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Type 1 Diabetes and Your Child: High Blood Sugar

High blood sugar (hyperglycemia) happens when there is too much sugar (glucose) in the blood. Having high blood sugar increases the chance of complications from diabetes. Controlling blood glucose helps prevent complications. High blood sugar can occur due to:

  • Using too little insulin

  • Using insulin that’s not stored correctly or that’s past the expiration date

  • Eating too much food

  • Being sick (for example, having a cold, the flu, vomiting, or diarrhea)

  • Being less active than normal

  • Being under extra stress

  • Body's response to low blood sugar

  • Hormonal changes during puberty

  • Taking certain medicines that raise blood sugar, such as steroids

How to recognize high blood sugar

Your child may be thirsty. They may need to urinate often. Very high blood sugar may cause upset stomach, blurry vision, weakness, or dizziness. Help your child learn to recognize high blood sugar symptoms. Make sure your child knows to tell you about them right away. Educate your child's caregivers and teachers about these symptoms. Have your child wear a medic alert bracelet or necklace. But keep in mind that sometimes there are no symptoms.

Girl doing homework, talking to woman.

How to treat high blood sugar

Check your child's blood glucose level. Depending on the result, do the following:

  • If blood glucose is over your child’s target range. Give your child water. Or give sugar-free and caffeine-free drinks.

  • If blood glucose is over 250 mg/dL. Check your child’s blood or urine for ketones. Ketones are the waste when the body burns fat instead of sugar for energy. The condition is called ketosis.

  • If your child’s blood glucose stays over 250mg/dL or your child has ketones. Call your child's healthcare provider.

  • Follow the plan from your child’s providers. This may include giving extra insulin.

If your child has ketones

Your child may have moderate to high ketone levels in their blood or urine. This is a warning sign of diabetic ketoacidosis (DKA). DKA is a medical emergency. To try to prevent DKA, you should:

  • Watch your child for symptoms of DKA. The symptoms include:

    • Upset stomach (nausea) and vomiting

    • Stomach cramps

    • Fast and deep breathing

    • Fruity-smelling breath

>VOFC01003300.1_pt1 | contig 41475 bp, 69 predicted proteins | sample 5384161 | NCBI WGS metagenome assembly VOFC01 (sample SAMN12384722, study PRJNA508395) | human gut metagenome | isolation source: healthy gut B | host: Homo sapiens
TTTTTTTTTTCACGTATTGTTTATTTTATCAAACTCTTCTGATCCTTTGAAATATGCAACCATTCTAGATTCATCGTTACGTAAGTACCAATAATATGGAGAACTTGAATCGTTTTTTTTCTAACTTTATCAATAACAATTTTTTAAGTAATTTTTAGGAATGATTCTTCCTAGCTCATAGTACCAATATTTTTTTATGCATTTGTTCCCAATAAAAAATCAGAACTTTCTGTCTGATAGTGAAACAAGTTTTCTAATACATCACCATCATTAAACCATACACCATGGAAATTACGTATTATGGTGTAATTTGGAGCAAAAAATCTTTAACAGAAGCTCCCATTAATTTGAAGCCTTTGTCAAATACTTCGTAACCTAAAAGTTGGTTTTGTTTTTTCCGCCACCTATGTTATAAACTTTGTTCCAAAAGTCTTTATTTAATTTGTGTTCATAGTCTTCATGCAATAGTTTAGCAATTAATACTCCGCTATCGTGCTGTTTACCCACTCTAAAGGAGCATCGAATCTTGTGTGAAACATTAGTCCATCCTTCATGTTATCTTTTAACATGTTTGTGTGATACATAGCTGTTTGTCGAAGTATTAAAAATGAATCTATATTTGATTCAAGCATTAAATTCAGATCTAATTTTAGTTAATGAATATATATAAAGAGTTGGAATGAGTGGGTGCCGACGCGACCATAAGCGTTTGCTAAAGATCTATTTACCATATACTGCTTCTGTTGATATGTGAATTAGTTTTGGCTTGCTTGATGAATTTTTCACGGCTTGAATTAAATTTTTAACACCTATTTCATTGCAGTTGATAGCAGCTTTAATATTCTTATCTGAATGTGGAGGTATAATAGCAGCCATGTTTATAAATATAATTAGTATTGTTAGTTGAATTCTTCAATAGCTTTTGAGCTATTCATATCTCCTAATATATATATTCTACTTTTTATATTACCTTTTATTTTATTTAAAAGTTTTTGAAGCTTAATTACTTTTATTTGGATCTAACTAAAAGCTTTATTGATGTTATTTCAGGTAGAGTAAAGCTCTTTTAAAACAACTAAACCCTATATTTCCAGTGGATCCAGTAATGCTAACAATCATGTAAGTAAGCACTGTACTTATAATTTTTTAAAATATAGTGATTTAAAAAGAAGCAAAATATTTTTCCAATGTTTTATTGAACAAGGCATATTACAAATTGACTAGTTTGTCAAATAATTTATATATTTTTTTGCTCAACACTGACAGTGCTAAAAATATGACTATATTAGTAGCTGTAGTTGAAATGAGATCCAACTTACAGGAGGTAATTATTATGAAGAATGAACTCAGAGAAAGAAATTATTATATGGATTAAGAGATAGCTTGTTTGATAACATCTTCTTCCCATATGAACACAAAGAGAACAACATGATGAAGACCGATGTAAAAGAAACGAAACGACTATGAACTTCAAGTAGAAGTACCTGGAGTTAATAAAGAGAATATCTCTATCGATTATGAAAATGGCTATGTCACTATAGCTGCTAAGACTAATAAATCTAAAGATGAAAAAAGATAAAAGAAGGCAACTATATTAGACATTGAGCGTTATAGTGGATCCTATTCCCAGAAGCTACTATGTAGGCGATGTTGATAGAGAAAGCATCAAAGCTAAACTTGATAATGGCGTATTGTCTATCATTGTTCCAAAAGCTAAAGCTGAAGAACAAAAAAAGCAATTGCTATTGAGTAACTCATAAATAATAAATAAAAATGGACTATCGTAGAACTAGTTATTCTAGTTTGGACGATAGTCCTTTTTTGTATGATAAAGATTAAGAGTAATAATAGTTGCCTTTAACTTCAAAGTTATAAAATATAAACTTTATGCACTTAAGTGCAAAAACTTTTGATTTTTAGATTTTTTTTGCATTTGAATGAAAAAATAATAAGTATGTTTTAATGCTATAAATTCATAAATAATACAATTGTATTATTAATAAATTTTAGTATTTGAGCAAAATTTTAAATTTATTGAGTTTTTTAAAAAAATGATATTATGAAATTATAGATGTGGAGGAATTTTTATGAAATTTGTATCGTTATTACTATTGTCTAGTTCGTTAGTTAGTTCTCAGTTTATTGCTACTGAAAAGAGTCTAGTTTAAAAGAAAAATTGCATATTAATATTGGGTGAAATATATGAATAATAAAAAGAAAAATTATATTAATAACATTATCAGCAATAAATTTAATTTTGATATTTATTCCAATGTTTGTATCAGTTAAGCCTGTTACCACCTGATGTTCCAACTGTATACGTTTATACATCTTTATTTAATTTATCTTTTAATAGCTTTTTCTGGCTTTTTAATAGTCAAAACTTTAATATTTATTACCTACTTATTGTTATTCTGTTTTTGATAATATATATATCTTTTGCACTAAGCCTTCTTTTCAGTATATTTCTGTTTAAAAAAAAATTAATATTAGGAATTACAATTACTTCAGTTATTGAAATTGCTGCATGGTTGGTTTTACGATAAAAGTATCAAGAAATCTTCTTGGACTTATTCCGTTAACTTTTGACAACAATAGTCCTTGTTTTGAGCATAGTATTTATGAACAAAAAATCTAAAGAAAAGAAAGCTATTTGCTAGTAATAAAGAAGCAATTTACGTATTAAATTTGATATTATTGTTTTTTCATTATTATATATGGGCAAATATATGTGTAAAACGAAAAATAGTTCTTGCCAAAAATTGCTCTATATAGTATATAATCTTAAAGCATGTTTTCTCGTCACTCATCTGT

• Blurred vision

    • Hard time focusing or confusion 

  • Follow the healthcare provider's directions for giving your child insulin.

  • Call the provider if your child has a high ketone level.

  • Check your child's blood glucose every few hours or more often if instructed to do so.

  • Don’t let your child exercise until ketones are back to normal.

If your child has ketones and symptoms of ketoacidosis, act quickly. Call 911 or take them to the hospital emergency room.

Sick days

When your child is sick, blood sugar may be higher than normal. This may be true even if your child is not eating as much as normal. To handle this, create a sick-day plan with your child’s healthcare provider. Sick-day plans often include:

  • More frequent blood glucose checks

  • Urine or blood ketone checks

  • Tips to keep your child hydrated

  • A special meal plan

  • Increased insulin

On sick days, keep in close contact with your child’s provider.

How to prevent high blood glucose

Make sure that:

  • Your child has the right amount of insulin. Make sure your child uses it on time.

  • Your child’s meals and snacks, exercise, and insulin are balanced during the day.

  • You follow your child's sick-day plan during an illness.

  • Insulin is stored correctly and has not expired.

  • Caregivers and teachers know the symptoms of hyperglycemia, emergency care, and how to contact you.

Online Medical Reviewer: Marianne Fraser MSN RN
Online Medical Reviewer: Raymond Kent Turley BSN MSN RN
Online Medical Reviewer: Robert Hurd MD
Date Last Reviewed: 3/1/2022
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